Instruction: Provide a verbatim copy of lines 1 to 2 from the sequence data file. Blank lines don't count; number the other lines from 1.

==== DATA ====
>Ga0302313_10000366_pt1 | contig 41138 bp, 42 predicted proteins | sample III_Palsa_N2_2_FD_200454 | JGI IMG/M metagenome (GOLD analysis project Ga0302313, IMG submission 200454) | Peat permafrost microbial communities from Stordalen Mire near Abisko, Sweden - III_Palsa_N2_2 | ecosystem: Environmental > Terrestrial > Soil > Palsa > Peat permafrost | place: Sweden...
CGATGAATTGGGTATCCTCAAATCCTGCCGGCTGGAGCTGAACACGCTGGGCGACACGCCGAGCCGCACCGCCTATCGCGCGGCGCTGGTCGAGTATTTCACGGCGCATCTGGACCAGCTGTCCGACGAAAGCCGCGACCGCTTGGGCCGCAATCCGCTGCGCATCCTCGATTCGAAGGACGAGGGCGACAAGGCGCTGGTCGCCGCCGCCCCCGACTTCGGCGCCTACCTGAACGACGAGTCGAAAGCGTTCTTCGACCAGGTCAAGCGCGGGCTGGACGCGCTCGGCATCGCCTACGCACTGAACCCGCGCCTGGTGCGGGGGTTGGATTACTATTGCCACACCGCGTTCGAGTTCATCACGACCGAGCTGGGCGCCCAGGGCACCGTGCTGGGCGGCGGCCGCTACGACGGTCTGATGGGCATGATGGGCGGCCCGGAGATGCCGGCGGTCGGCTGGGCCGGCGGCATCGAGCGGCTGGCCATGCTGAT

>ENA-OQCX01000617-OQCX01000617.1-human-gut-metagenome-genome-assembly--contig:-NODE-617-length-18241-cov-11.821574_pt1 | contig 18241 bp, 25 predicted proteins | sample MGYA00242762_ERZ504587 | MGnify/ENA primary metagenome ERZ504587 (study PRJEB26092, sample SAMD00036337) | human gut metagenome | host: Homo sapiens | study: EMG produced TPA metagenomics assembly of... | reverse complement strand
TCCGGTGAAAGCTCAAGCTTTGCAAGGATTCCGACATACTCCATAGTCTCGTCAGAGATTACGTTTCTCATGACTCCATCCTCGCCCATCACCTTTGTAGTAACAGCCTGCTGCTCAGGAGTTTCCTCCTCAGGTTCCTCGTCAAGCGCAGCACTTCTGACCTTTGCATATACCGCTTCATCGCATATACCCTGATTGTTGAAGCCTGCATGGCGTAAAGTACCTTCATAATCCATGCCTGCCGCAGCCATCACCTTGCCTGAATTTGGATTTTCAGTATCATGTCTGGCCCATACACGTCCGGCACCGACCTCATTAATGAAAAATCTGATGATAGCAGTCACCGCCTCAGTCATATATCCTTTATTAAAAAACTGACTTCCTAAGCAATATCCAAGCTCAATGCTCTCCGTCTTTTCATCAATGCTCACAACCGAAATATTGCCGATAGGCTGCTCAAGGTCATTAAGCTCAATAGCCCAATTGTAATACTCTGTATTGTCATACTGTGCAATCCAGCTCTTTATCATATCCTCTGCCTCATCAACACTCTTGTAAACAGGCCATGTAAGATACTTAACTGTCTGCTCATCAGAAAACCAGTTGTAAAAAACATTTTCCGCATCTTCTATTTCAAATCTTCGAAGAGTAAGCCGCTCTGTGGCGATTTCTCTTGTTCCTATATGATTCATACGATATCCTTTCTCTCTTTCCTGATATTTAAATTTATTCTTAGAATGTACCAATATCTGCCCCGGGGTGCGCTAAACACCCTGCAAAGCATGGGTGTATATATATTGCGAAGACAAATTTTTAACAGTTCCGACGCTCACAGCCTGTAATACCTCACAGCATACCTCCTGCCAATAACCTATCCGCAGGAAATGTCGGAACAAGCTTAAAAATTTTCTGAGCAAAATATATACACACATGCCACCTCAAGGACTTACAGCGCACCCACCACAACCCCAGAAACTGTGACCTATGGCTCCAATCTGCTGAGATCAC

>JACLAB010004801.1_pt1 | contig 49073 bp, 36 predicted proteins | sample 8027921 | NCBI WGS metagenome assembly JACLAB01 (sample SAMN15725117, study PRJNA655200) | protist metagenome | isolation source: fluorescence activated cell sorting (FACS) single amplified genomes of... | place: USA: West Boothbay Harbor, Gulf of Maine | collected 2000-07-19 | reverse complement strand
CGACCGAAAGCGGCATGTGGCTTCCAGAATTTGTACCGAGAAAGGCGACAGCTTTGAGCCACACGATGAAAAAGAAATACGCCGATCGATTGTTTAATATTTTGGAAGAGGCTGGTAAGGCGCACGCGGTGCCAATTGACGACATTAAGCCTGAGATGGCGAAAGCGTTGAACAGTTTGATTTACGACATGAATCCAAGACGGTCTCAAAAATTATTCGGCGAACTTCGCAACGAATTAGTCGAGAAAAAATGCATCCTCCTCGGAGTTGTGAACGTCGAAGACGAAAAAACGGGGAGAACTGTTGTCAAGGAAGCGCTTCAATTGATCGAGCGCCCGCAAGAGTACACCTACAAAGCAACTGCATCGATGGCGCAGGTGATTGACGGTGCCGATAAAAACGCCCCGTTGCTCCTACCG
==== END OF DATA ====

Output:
>Ga0302313_10000366_pt1 | contig 41138 bp, 42 predicted proteins | sample III_Palsa_N2_2_FD_200454 | JGI IMG/M metagenome (GOLD analysis project Ga0302313, IMG submission 200454) | Peat permafrost microbial communities from Stordalen Mire near Abisko, Sweden - III_Palsa_N2_2 | ecosystem: Environmental > Terrestrial > Soil > Palsa > Peat permafrost | place: Sweden...
CGATGAATTGGGTATCCTCAAATCCTGCCGGCTGGAGCTGAACACGCTGGGCGACACGCCGAGCCGCACCGCCTATCGCGCGGCGCTGGTCGAGTATTTCACGGCGCATCTGGACCAGCTGTCCGACGAAAGCCGCGACCGCTTGGGCCGCAATCCGCTGCGCATCCTCGATTCGAAGGACGAGGGCGACAAGGCGCTGGTCGCCGCCGCCCCCGACTTCGGCGCCTACCTGAACGACGAGTCGAAAGCGTTCTTCGACCAGGTCAAGCGCGGGCTGGACGCGCTCGGCATCGCCTACGCACTGAACCCGCGCCTGGTGCGGGGGTTGGATTACTATTGCCACACCGCGTTCGAGTTCATCACGACCGAGCTGGGCGCCCAGGGCACCGTGCTGGGCGGCGGCCGCTACGACGGTCTGATGGGCATGATGGGCGGCCCGGAGATGCCGGCGGTCGGCTGGGCCGGCGGCATCGAGCGGCTGGCCATGCTGAT